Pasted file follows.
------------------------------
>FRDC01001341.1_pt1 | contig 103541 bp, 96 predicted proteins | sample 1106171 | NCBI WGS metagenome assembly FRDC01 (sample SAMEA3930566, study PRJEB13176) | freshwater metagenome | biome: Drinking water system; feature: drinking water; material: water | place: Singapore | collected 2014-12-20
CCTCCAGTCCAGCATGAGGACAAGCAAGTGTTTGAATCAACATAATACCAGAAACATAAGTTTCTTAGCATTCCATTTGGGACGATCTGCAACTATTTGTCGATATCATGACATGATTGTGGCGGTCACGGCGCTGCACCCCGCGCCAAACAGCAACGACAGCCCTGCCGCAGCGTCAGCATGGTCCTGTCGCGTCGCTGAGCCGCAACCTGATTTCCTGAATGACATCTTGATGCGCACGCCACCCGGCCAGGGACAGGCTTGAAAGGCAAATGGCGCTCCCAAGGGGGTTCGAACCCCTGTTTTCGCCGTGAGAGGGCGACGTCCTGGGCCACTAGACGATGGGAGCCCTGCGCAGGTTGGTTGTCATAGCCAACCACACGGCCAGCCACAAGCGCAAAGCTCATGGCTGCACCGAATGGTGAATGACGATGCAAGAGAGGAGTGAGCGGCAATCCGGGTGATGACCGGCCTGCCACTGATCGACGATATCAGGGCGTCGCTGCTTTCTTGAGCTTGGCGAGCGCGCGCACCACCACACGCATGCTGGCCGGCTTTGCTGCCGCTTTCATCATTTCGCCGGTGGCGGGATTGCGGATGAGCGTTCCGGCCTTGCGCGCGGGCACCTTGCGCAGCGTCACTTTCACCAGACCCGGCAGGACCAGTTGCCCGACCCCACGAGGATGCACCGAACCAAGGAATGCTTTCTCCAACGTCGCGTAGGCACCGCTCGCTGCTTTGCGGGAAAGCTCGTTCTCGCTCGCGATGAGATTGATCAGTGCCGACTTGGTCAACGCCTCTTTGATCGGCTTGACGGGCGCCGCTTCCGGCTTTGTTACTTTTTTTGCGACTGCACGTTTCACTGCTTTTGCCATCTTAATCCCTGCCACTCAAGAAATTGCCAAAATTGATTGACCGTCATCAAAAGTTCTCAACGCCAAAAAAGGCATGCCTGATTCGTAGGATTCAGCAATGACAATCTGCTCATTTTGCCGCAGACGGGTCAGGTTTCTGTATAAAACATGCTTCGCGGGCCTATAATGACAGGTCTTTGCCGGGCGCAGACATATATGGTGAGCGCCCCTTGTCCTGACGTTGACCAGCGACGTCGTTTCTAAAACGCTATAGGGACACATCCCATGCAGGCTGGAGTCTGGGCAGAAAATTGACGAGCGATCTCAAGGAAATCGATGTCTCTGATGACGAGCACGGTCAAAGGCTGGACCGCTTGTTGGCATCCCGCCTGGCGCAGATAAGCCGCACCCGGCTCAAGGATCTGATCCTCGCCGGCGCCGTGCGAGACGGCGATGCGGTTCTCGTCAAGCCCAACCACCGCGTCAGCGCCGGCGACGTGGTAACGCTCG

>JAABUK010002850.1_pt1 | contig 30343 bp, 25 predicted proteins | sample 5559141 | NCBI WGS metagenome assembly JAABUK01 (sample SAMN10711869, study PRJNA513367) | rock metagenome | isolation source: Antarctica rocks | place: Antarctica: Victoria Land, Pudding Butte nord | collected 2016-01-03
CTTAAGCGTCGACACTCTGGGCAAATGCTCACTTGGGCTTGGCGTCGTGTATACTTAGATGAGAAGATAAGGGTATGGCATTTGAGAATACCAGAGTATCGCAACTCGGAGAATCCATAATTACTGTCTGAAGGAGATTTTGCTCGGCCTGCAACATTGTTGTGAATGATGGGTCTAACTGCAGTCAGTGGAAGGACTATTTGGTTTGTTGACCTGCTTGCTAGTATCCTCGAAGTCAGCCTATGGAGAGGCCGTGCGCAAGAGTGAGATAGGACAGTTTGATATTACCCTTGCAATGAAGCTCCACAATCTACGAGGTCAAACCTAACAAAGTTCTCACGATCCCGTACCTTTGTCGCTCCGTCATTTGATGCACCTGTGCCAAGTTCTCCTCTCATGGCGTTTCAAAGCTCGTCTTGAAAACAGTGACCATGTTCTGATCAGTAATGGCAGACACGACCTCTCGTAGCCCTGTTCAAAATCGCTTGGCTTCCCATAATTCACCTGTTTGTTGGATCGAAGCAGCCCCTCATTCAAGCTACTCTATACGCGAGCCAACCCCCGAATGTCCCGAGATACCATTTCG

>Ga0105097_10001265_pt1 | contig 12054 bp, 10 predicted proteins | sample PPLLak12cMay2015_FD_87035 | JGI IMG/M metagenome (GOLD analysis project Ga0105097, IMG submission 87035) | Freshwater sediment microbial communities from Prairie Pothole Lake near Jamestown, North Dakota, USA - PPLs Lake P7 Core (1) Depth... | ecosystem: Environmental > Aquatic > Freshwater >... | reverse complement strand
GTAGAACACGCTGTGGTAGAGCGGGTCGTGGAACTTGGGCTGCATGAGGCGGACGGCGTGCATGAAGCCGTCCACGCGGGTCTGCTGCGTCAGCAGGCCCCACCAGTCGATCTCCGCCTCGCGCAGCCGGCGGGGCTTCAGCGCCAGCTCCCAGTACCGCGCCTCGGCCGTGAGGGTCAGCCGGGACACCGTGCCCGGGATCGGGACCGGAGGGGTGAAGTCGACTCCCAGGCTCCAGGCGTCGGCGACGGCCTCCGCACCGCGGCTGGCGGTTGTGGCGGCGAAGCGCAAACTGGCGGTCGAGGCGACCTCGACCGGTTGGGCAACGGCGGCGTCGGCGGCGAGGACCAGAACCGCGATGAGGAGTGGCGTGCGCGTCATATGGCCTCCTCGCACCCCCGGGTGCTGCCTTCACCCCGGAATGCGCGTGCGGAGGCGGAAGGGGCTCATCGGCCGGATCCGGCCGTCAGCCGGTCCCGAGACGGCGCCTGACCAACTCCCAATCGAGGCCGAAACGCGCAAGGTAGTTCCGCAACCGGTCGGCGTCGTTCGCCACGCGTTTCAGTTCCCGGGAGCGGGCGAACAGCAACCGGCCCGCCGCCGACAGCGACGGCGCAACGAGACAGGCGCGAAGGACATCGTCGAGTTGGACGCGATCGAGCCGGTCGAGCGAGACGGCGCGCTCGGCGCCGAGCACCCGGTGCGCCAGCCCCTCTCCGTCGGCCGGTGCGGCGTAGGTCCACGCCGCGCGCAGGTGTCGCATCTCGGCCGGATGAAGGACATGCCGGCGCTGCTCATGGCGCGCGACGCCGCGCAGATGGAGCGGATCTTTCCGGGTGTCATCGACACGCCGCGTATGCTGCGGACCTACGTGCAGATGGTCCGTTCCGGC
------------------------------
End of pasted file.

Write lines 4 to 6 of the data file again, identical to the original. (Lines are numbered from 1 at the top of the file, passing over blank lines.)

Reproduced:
CTTAAGCGTCGACACTCTGGGCAAATGCTCACTTGGGCTTGGCGTCGTGTATACTTAGATGAGAAGATAAGGGTATGGCATTTGAGAATACCAGAGTATCGCAACTCGGAGAATCCATAATTACTGTCTGAAGGAGATTTTGCTCGGCCTGCAACATTGTTGTGAATGATGGGTCTAACTGCAGTCAGTGGAAGGACTATTTGGTTTGTTGACCTGCTTGCTAGTATCCTCGAAGTCAGCCTATGGAGAGGCCGTGCGCAAGAGTGAGATAGGACAGTTTGATATTACCCTTGCAATGAAGCTCCACAATCTACGAGGTCAAACCTAACAAAGTTCTCACGATCCCGTACCTTTGTCGCTCCGTCATTTGATGCACCTGTGCCAAGTTCTCCTCTCATGGCGTTTCAAAGCTCGTCTTGAAAACAGTGACCATGTTCTGATCAGTAATGGCAGACACGACCTCTCGTAGCCCTGTTCAAAATCGCTTGGCTTCCCATAATTCACCTGTTTGTTGGATCGAAGCAGCCCCTCATTCAAGCTACTCTATACGCGAGCCAACCCCCGAATGTCCCGAGATACCATTTCG

>Ga0105097_10001265_pt1 | contig 12054 bp, 10 predicted proteins | sample PPLLak12cMay2015_FD_87035 | JGI IMG/M metagenome (GOLD analysis project Ga0105097, IMG submission 87035) | Freshwater sediment microbial communities from Prairie Pothole Lake near Jamestown, North Dakota, USA - PPLs Lake P7 Core (1) Depth... | ecosystem: Environmental > Aquatic > Freshwater >... | reverse complement strand
GTAGAACACGCTGTGGTAGAGCGGGTCGTGGAACTTGGGCTGCATGAGGCGGACGGCGTGCATGAAGCCGTCCACGCGGGTCTGCTGCGTCAGCAGGCCCCACCAGTCGATCTCCGCCTCGCGCAGCCGGCGGGGCTTCAGCGCCAGCTCCCAGTACCGCGCCTCGGCCGTGAGGGTCAGCCGGGACACCGTGCCCGGGATCGGGACCGGAGGGGTGAAGTCGACTCCCAGGCTCCAGGCGTCGGCGACGGCCTCCGCACCGCGGCTGGCGGTTGTGGCGGCGAAGCGCAAACTGGCGGTCGAGGCGACCTCGACCGGTTGGGCAACGGCGGCGTCGGCGGCGAGGACCAGAACCGCGATGAGGAGTGGCGTGCGCGTCATATGGCCTCCTCGCACCCCCGGGTGCTGCCTTCACCCCGGAATGCGCGTGCGGAGGCGGAAGGGGCTCATCGGCCGGATCCGGCCGTCAGCCGGTCCCGAGACGGCGCCTGACCAACTCCCAATCGAGGCCGAAACGCGCAAGGTAGTTCCGCAACCGGTCGGCGTCGTTCGCCACGCGTTTCAGTTCCCGGGAGCGGGCGAACAGCAACCGGCCCGCCGCCGACAGCGACGGCGCAACGAGACAGGCGCGAAGGACATCGTCGAGTTGGACGCGATCGAGCCGGTCGAGCGAGACGGCGCGCTCGGCGCCGAGCACCCGGTGCGCCAGCCCCTCTCCGTCGGCCGGTGCGGCGTAGGTCCACGCCGCGCGCAGGTGTCGCATCTCGGCCGGATGAAGGACATGCCGGCGCTGCTCATGGCGCGCGACGCCGCGCAGATGGAGCGGATCTTTCCGGGTGTCATCGACACGCCGCGTATGCTGCGGACCTACGTGCAGATGGTCCGTTCCGGC